Commerce Secretary Ross Ways and Means Hearing

On Thursday, March 22, Commerce Secretary Wilbur Ross testified before the House Ways and Means Committee about the Administration’s trade agenda. Here are some highlights, provided by Janet Kopenhaver, AWPA Director of Government Affairs:

Chairman Brady’s Opening Statement

Chairman Kevin Brady (TX-8) included in his opening remarks five priorities he has for the 232 tariffs and exclusions process:

  1. Keep tariffs targeted to avoid punishing products that are imported fairly
  2. Allow companies to petition for product exclusions that are not available here in the US
  3. Grandfather current contracts
  4. Continue to keep assessing the tariff program and examine if there are different approaches that might work better
  5. Announce a clear termination period, and certainly have the tariffs sunset after a year

He added that he was very much against increasing tariffs on some countries if others become exempt. (Conversely, the Ranking Member on the Committee Richard Neal (MA) asserted that tariffs should increase on other countries if others are exempted.) Brady also expressed concern about the effect of Section 232 duties on downstream consuming industries and potential retaliation by affected trading partners.

Ross’s Opening Statement

Ross stated that the President can alter the tariffs at any time in the name of national security and the Commerce Department will consider exempting an entire industry for national security reasons.

The Exclusions Process

Brady warned Ross that he has to get the exclusions process “right” and failure to do so could cost US in downstream industries. He asked how the process would work. Ross responded that the basis of the exclusions process had been posted on the Commerce Department website and that they have already received 100-200 requests. He added that any business may file an exclusion request, if they use steel products included in the proclamations and use this steel in the United States. Foreign-owned entities may submit a request, as long as they have a facility in the US which employs Americans.

As for the process itself, Ross stated it would take no longer than 90 days. It will encompass a 30-day comment period on the request, followed by 15 days for the interagency process. Then Commerce has up to 45 days to investigate and make a decision. Companies denied an exclusion will be able to appeal.

Exclusion requests would be made on a case-by-case basis, with the exclusion authorization covering the total volume of imports needed by the particular company requesting the exclusion. However, in response to a question from Rep. Peter Roskam (IL-6) who said that companies that purchase steel wire are concerned about the requirement for product-specific requests for varying diameters, Ross responded that Commerce could authorize a blanket product approval, if warranted. Commerce will also consider other technical parameters including idled capacity that will be coming back online due to the tariffs and steel companies’ expected new expanded activities due to the tariffs.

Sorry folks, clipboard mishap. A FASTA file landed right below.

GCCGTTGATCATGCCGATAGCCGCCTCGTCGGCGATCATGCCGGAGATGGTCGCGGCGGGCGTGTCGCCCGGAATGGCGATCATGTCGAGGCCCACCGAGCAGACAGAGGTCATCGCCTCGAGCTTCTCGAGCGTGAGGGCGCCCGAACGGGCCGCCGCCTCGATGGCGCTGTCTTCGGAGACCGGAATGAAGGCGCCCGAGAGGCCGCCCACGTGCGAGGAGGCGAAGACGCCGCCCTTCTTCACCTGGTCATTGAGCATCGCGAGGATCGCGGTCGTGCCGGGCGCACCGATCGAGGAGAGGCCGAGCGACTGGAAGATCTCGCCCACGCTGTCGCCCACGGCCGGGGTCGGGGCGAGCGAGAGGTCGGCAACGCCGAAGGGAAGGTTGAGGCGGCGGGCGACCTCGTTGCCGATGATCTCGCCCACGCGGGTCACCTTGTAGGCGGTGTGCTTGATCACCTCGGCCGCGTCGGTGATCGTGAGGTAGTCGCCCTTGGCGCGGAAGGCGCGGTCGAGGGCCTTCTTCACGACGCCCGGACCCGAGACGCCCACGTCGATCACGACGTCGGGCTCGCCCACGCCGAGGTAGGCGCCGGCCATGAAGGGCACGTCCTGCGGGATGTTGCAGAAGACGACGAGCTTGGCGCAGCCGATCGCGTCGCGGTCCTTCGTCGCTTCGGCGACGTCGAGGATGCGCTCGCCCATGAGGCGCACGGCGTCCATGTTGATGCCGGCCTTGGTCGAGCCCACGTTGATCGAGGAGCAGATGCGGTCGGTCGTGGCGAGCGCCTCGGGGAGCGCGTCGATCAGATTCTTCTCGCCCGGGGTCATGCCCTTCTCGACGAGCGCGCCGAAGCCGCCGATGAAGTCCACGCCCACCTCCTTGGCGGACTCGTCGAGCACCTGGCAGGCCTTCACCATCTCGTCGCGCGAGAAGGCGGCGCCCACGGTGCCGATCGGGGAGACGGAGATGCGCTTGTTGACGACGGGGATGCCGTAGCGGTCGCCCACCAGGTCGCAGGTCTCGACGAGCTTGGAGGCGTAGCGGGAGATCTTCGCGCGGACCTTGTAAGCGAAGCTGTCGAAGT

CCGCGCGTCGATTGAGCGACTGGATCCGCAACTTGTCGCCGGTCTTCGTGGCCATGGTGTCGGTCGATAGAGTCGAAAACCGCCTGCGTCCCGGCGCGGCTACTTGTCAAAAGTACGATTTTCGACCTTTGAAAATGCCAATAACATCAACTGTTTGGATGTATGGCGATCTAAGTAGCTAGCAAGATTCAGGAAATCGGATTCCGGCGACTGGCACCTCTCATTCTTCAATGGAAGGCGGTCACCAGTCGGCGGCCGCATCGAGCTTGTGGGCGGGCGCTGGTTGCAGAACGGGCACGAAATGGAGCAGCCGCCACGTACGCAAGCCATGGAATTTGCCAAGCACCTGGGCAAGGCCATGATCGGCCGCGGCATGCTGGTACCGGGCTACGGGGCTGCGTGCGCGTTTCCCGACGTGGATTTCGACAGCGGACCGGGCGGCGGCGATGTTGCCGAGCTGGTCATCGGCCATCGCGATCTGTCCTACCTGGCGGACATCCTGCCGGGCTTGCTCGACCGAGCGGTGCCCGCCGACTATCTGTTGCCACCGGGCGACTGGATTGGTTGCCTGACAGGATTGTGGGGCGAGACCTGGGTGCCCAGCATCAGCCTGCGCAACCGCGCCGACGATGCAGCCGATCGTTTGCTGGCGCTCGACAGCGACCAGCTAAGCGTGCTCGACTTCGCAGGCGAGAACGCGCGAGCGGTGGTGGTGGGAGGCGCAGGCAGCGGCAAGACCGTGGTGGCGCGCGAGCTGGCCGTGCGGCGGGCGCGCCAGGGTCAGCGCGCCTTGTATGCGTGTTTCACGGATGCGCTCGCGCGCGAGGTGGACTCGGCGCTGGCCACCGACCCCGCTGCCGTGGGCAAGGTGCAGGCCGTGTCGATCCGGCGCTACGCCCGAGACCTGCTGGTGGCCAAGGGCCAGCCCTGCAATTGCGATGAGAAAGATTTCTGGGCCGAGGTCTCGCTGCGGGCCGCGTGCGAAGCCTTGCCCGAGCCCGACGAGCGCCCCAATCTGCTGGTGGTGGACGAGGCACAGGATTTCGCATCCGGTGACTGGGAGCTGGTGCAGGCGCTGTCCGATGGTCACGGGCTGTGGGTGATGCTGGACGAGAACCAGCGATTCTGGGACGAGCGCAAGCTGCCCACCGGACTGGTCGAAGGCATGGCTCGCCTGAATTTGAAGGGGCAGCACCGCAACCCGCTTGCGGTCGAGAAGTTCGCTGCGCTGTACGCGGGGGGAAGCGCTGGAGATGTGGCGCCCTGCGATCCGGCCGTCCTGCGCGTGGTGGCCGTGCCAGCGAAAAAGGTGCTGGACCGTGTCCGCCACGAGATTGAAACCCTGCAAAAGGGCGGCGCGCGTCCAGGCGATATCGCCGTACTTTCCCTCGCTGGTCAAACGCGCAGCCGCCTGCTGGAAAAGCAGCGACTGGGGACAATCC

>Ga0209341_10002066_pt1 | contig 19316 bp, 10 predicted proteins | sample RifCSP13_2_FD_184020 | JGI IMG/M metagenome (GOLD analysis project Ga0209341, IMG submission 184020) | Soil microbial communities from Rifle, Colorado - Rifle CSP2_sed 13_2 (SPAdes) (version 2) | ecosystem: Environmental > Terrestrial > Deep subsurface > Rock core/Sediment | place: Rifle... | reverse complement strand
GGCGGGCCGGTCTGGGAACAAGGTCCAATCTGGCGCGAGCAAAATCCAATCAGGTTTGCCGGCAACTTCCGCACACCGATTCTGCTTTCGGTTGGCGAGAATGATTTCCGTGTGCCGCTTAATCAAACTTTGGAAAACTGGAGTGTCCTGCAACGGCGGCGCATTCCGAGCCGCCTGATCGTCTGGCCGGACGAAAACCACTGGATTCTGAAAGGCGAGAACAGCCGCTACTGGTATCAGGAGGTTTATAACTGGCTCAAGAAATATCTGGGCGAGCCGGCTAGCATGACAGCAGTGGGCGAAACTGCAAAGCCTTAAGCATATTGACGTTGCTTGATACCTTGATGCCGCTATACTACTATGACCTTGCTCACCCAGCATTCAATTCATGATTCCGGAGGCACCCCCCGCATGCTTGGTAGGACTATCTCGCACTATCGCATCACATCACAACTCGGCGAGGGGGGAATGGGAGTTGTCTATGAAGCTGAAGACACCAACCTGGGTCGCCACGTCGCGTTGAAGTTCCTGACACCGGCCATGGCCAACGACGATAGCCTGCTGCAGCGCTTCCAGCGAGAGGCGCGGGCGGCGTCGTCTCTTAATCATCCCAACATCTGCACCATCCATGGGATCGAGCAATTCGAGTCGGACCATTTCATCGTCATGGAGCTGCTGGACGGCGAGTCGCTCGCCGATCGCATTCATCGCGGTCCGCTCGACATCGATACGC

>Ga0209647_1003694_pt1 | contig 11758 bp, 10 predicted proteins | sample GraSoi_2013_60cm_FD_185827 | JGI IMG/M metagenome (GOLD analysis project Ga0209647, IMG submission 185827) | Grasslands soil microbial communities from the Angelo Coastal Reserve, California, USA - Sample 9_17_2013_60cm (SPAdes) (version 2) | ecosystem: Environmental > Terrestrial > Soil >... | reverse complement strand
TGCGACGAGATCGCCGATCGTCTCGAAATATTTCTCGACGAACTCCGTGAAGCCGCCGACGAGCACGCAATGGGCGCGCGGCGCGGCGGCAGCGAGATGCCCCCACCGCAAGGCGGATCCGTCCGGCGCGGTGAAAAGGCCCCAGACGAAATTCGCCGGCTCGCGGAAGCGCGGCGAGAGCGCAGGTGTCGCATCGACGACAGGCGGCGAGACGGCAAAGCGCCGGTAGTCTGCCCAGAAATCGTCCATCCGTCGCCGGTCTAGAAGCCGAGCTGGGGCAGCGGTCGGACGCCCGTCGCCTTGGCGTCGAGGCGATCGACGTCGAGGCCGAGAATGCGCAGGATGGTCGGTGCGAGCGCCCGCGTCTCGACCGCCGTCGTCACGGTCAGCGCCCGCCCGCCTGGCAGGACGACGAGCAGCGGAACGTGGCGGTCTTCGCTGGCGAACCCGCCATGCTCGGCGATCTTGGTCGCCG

In response to a question, Ross clarified that companies will be able to submit confidential business information in these requests, just like they do for AD and CVD case submissions.

Brady asked whether the tariff exclusions would be retroactive. Ross responded that yes, Commerce is discussing an escrow process with US Customs and Border Protection for the deposit of Section 232 duties.

Downstream Industries

Rep. Erik Paulsen (MN-3) stated the need to limit the tariffs so that downstream industries are not hurt. These companies are already seeing prices hikes. He asked whether the Administration analyzed the downstream impact. Ross insisted they had done analysis and concluded that, in the aggregate, there will not be material damage. He added that these steel tariffs and downstream industries only represent a small segment of our economy.

In response to a question by Rep. George Holding (NC-13), Ross promised that if we start seeing a vast influx of steel finished products being imported (circumvented or dumped) into the US, Commerce is ready to take legal actions. He added that he is very “mindful that the worst way to help steel manufacturers is to destroy their customer base.”

Overall Goal of Tariffs

Ross concurred that the overall goal is to create a global response to combat steel overcapacity in China and other countries. He believes that the extensive bilateral and multilateral negotiations on these tariffs will help address the overcapacity problem. He cited that there are 212 outstanding cases (50% of total number of cases) that are related to steel, and as a result imports from China have greatly decreased. However, it is like a game of “whack-a-mole” because now the imports are coming from many other countries (circumventing). He added that the amount of steel that China produces in one month is about how much the US produces in one year.